The need to adopt is greater than the need for the child to be adopted.

If I hear another person say how unnecessarily difficult it is to adopt a child in England I think I’ll go nuts. Adoption is not like  supermarket sweep.  Natural birth takes nine months. It is not easy.   Raising a child takes forever. It is not easy. The adoption process is difficult? Go figure.

We are so quick to assume that the British social services is overly protective of the child when assessing  adoptive parents that we forgo our common sense.   All of this shows to me is that  the  need to adopt is greater than the need to be adopted. The adopttion agenda is defined by those in need, the prospecting adults. And if they don’t get a baby here they can go abroad. Let me correct myself. It is like supermarket sweep.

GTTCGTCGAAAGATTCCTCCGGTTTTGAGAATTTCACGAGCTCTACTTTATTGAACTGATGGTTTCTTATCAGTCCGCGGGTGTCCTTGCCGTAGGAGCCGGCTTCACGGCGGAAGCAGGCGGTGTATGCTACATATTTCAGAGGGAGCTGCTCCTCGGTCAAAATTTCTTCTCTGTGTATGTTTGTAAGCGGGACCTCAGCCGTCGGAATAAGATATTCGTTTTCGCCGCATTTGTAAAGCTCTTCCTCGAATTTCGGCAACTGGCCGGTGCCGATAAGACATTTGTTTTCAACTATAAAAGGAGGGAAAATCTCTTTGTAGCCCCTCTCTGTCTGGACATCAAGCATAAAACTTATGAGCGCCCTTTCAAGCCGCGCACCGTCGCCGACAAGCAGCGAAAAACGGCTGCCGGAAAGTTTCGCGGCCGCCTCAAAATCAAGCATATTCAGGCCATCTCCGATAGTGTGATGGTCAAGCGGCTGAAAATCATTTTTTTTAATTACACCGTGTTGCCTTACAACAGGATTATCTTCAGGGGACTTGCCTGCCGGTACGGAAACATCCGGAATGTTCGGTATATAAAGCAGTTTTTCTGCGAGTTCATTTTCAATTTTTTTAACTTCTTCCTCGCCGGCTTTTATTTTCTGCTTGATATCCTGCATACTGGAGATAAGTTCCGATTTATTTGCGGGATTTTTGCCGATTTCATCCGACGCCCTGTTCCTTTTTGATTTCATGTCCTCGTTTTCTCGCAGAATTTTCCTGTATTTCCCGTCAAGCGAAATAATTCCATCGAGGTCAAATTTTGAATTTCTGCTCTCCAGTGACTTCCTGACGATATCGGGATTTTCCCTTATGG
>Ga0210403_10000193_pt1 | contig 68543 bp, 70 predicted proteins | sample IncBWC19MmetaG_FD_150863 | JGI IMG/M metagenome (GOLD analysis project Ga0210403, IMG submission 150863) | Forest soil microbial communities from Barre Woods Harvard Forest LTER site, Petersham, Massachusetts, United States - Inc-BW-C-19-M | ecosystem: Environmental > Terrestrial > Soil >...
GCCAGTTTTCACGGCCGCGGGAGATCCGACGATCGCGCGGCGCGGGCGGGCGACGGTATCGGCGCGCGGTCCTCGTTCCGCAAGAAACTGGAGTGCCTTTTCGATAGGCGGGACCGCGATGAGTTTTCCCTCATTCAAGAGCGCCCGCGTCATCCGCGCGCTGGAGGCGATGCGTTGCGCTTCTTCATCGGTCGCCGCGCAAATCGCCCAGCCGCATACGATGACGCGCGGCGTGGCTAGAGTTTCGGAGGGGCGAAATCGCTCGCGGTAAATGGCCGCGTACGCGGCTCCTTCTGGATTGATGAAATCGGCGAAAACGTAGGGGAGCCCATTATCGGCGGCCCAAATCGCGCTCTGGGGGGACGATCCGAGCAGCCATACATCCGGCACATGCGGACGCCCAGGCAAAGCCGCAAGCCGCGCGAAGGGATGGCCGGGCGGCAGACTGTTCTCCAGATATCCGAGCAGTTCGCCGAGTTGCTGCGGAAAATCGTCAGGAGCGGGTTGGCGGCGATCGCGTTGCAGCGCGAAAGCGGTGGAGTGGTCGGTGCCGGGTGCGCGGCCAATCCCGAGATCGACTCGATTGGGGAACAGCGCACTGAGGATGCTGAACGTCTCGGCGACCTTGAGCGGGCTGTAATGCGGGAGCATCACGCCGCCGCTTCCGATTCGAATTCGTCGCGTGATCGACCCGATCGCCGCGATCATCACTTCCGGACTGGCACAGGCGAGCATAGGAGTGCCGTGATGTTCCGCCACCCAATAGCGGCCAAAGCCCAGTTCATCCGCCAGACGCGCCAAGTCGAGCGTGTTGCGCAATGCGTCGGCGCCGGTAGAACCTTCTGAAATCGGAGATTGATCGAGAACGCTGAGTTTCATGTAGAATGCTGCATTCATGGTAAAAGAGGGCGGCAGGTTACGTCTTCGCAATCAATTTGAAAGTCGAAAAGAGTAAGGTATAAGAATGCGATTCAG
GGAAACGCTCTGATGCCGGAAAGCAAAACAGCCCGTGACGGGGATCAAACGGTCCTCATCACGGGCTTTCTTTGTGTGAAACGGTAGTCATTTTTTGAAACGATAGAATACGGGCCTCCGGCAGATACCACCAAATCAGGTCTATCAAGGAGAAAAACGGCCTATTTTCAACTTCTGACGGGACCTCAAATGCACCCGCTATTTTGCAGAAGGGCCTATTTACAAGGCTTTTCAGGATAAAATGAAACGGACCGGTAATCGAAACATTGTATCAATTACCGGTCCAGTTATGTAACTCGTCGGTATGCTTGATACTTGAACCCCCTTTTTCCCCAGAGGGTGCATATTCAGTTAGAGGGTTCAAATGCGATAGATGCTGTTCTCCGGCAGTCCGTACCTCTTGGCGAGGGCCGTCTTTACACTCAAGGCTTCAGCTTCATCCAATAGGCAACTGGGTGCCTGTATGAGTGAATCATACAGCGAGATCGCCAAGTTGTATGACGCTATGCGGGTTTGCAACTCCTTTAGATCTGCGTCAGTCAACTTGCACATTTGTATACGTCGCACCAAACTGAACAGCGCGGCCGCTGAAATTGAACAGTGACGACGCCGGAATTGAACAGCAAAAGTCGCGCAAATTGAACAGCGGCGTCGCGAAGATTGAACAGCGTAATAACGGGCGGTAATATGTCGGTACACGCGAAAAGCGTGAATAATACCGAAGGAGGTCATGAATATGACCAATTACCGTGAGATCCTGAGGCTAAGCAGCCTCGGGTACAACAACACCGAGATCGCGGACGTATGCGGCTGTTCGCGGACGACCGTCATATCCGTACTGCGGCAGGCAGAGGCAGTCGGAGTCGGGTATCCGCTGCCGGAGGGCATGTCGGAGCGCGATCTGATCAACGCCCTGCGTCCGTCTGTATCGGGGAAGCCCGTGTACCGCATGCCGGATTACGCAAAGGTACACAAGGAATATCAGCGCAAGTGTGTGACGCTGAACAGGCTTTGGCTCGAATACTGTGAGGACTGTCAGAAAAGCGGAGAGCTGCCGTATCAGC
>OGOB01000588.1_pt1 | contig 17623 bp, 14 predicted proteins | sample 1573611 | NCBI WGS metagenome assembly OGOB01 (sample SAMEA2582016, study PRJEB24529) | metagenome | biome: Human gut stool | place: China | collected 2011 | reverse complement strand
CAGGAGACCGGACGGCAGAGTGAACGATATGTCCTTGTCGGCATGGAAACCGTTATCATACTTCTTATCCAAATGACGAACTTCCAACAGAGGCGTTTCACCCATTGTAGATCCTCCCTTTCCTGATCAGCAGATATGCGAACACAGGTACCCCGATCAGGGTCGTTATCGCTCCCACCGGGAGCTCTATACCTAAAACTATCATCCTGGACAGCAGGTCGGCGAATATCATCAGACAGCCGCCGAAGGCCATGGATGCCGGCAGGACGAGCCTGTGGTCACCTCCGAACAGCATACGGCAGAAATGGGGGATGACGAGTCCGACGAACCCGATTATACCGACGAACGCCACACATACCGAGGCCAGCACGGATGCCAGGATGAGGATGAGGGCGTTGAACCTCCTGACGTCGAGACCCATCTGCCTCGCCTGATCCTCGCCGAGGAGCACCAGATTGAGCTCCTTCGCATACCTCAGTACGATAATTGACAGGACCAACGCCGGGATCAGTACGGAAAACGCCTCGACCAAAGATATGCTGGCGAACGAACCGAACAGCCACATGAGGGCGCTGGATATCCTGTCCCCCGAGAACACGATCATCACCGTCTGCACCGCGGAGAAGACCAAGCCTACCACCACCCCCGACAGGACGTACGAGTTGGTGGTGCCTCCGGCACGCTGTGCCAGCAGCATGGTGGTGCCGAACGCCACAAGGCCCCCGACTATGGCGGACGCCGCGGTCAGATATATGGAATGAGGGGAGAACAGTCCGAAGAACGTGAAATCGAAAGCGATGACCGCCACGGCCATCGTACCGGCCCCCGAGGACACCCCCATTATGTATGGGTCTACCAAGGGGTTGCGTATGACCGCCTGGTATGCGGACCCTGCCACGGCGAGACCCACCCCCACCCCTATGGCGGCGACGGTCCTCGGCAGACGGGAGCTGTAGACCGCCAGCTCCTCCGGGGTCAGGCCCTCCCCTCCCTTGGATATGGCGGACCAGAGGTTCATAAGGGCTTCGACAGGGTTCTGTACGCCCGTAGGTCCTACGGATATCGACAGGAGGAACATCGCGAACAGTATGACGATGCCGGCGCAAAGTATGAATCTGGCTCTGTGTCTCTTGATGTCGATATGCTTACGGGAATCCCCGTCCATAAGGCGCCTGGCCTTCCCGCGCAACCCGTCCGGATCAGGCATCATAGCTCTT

1 thought on “The need to adopt is greater than the need for the child to be adopted.

  1. Dear Lemn:

    I listened to the debate on adoption today. While I appreciate your point about not knowing the effects for another 25 years, does that mean that today we should continue to err on the side of caution by, for example, not placing a black kid in a white home? Given the statistics that show that black kids are not being adopted as quickly as white kids because of the policy of placing black kids in black homes, don’t you think that the benefits of finding parents for these kids outweighs your 25 year concern? My own view is that it does. I know the public vote went against you this morning, but maybe that is because of demographics. It would be interesting to know the breakdown of those demographics. I am a gay white man and my civil partner is black. I have always said to straight people that they have no idea what it is like to be discriminated against because of sexual orientation. The same is true of racial discrimination. But I do think that in today’s multicultural society, we have a greater awareness of these issues and therefore the risk of a cultural identity crisis for the kid in 25 years time is less than it is today, and significantly less than it was 25 years ago. Cheers, Peter.

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